IFIC lays out arguments against proposed commission ban

The group is questioning the effectiveness of the CSA’s proposal

IFIC lays out arguments against proposed commission ban
In a new submission responding to the Canadian Securities Administrators’ (CSA) proposal to ban embedded commissions, the Investment Funds Institute of Canada (IFIC) said the measure would not be a reasonable response to concerns regarding conflicts of interest.

“The potential for conflicts of interest exists in all financial advisory services payment models,” the IFIC said, adding that with the recent implementation of CRM2, more investors are aware of and understand how much they pay in trailing commissions.

“The cost of any regulatory proposal should be proportionate to the harm it seeks to address,” the group said. “However the [CSA’s] paper does not provide any evidence that the risk of harm from conflicts of interest is any less, or that investor outcomes would be better, under a direct-pay fee-based compensation arrangement.”

The group also questioned the CSA’s assertion that embedded commissions in Canada are among the highest in the world. Citing a 2015 Morningstar study, it said that an apples-to-apples comparison of US and Canadian mutual fund fees “must include the cost of advice and federal and provincial tax.” Doing such a comparison, Morningstar placed Canadian management expense ratios (MER) in the top half of the lower-fee markets among 25 countries surveyed, the IFIC claimed.

“[R]esearch cited by the CSA shows asset-weighted cost of ownership in Canadian advice channels to be 2.02% of invested assets (when the impact of taxes is excluded) compared to approximately 2.0% in the US (which does not levy taxes),” the group said, suggesting that the Canadian rate is extremely competitive given the size of the investment fund market in the US ($17 trillion) compared to Canada’s ($1.4 trillion).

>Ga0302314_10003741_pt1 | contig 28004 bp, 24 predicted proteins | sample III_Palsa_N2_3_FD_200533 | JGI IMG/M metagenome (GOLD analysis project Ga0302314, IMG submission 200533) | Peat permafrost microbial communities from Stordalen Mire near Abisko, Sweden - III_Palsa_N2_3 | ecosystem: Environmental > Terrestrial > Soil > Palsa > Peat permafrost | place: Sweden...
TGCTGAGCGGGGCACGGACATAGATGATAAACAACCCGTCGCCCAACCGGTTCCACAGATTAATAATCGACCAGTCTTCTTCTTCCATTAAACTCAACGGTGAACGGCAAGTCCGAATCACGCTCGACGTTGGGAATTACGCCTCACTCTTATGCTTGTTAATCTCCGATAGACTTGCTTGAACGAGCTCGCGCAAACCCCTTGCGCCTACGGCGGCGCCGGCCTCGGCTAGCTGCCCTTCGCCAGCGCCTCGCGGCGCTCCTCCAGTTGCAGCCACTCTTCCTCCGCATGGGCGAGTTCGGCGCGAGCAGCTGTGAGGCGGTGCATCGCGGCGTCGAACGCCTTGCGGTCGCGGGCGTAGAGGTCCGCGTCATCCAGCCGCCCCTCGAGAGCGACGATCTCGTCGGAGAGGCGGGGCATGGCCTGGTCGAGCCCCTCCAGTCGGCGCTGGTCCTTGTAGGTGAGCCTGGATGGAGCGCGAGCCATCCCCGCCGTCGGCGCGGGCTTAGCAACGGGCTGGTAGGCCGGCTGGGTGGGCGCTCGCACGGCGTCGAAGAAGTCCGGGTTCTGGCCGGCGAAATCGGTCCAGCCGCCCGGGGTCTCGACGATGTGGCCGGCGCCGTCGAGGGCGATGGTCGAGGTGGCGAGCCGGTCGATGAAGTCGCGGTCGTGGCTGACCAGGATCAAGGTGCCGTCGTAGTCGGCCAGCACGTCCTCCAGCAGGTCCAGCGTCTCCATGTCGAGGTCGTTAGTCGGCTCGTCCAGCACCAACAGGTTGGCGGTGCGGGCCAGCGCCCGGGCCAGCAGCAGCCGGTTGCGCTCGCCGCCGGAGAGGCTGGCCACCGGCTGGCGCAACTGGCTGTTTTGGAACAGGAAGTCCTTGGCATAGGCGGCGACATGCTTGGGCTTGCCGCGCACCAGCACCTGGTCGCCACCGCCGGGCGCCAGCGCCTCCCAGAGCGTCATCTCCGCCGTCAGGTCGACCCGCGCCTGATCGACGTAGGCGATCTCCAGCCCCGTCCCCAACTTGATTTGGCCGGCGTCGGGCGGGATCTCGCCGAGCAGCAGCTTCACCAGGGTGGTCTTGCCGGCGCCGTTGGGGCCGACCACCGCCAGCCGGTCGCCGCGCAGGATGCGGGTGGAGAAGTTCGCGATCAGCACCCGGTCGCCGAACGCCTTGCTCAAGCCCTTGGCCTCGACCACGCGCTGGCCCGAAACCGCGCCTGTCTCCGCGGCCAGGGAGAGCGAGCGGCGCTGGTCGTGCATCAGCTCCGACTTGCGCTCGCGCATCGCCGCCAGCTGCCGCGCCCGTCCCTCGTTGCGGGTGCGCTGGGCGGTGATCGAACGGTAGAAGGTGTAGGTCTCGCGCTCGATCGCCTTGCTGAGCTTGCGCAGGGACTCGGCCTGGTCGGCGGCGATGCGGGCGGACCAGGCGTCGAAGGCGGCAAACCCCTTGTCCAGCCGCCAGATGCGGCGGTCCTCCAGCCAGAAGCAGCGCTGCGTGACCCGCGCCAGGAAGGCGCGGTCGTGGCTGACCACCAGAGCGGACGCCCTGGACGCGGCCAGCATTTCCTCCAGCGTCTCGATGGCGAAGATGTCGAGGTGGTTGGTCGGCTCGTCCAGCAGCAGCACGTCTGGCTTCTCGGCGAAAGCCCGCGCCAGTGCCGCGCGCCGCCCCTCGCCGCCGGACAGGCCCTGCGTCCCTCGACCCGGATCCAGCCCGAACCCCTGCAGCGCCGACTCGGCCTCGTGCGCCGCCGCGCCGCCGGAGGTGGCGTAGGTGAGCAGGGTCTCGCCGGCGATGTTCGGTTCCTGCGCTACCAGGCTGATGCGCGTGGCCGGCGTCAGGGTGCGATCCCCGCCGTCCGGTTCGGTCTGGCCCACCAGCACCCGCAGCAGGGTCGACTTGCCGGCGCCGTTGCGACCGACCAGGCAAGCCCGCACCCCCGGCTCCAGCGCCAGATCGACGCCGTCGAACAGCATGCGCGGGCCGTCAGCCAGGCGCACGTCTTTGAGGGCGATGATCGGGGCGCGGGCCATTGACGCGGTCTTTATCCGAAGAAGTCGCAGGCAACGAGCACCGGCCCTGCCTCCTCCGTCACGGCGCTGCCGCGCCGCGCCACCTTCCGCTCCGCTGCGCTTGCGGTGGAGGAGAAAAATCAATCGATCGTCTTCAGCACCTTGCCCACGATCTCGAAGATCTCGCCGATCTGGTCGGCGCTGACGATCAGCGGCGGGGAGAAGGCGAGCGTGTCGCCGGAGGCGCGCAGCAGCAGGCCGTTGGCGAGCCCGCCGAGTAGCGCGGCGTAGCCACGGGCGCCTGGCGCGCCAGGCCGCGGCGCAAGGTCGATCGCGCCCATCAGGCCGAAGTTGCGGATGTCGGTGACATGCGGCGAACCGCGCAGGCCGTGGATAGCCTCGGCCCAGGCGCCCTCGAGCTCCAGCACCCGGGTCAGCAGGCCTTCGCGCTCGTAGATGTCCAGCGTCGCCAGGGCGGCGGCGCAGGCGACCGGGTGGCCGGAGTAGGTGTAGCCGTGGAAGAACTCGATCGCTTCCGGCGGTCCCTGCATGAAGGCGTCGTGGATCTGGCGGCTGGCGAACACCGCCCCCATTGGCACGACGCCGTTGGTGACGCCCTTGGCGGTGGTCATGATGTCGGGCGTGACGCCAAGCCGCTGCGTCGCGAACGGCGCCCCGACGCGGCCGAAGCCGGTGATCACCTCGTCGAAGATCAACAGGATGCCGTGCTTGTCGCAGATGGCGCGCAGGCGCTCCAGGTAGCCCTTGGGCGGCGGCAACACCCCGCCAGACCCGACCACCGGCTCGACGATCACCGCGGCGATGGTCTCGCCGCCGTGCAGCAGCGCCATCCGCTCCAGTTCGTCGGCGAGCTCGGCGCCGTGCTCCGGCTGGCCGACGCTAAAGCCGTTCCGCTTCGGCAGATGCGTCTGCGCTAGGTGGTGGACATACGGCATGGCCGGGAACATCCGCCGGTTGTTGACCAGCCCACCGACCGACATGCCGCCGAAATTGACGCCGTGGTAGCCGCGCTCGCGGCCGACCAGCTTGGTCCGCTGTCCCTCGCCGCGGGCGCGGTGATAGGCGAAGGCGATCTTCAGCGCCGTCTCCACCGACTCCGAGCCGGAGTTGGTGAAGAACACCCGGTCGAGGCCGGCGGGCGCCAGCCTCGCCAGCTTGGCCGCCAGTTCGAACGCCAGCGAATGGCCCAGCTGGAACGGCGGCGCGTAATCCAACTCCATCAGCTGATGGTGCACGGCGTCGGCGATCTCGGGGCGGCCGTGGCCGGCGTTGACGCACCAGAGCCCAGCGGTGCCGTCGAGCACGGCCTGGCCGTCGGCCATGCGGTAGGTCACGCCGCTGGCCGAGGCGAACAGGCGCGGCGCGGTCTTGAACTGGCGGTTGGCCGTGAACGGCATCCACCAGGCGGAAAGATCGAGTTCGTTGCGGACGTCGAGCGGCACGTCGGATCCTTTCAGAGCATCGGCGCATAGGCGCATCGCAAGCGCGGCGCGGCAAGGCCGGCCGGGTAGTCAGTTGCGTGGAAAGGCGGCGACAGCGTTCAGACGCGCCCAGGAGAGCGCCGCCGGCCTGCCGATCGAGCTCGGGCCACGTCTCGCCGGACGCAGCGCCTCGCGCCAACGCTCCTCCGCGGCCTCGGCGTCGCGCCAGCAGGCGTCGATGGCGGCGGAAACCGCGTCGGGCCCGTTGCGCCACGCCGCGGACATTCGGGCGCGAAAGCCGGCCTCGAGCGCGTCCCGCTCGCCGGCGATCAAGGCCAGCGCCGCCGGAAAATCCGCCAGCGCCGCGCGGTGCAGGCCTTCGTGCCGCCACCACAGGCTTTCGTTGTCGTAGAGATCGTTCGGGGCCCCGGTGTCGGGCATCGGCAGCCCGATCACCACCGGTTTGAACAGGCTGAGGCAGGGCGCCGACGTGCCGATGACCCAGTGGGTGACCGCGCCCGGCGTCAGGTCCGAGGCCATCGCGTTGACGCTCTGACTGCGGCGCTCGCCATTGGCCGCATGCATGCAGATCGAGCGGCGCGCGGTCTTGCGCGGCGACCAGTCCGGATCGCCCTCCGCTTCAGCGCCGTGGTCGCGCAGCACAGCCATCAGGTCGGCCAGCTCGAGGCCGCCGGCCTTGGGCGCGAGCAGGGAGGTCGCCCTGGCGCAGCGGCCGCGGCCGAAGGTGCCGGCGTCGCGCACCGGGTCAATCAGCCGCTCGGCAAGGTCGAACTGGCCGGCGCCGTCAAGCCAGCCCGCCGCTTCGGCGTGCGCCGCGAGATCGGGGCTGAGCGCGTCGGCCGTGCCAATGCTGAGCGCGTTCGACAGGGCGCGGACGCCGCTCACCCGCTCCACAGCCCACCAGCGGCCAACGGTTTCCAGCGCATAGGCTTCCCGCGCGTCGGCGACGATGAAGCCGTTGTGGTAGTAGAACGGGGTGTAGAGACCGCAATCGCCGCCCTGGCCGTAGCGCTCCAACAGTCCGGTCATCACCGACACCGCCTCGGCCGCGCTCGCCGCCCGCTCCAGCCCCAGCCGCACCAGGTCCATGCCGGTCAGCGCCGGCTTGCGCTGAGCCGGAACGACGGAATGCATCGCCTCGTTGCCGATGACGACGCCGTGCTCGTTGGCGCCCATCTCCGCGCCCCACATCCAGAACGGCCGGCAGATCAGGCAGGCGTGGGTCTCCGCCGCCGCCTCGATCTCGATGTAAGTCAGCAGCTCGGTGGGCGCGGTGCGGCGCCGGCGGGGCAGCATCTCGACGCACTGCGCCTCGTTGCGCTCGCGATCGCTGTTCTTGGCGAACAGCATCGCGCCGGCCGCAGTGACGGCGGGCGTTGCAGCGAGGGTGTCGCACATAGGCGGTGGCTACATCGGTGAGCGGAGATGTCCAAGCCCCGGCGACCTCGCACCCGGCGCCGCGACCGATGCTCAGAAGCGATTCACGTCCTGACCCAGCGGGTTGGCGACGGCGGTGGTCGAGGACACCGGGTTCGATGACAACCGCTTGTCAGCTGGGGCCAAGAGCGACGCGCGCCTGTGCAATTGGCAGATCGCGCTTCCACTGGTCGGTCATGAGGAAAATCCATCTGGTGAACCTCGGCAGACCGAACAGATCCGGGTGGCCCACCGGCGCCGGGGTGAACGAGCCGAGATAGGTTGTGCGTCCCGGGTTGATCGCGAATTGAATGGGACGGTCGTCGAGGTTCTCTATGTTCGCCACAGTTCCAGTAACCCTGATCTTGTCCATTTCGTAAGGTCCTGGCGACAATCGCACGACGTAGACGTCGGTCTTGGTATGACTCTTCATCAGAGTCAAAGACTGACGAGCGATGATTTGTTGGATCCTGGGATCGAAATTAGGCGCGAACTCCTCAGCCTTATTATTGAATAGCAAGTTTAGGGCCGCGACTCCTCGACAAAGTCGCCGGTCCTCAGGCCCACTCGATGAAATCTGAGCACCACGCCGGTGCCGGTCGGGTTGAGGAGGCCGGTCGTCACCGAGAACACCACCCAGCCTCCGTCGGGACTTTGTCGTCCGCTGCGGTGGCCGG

Furthermore, a ban would result in mass-market households falling into an “advice gap” because of increased up-front costs. Since direct fee-based arrangements are uneconomic for accounts below $100,000 in value, and 80% of Canadians have less than $100,000 in financial investments, fewer firms would choose to serve mass-market investors.

“[T]he prohibition will further concentrate the market … by favouring scale and affiliated vertically integrated financial institutions,” the group said.

As an alternative to banning embedded commissions, the IFIC proposed a “made-in-Canada” approach consisting of several reforms:
  • Control conflicted compensation – capping or standardizing embedded fees, restricting Series A units to channels where advice is permitted, and allowing DSC funds only within established guidelines;
  • Improve investors’ awareness and control of fees – including the full MER in investment cost disclosures, simplifying pricing conventions, and using standard naming conventions for fund series;
  • Reduce investor resistance to “upfront” fee costs – allowing an arrangement wherein fees to the dealer are paid out of redeemed units, with the client’s consent;
  • Require upfront disclosures of fees – mandating enhanced discussions of fees and services at account opening and prior to each purchase, or annually; and
  • Ensure new clients’ understanding of trailer fees – establish a service-level agreement regarding trailer fees at account opening

“Furthermore, IFIC believes that vigorous and coordinated compliance reviews of the current
rules combined with the strategic use of enforcement action in appropriate cases has proven to
be an effective deterrent to misbehaviour,” the group said.

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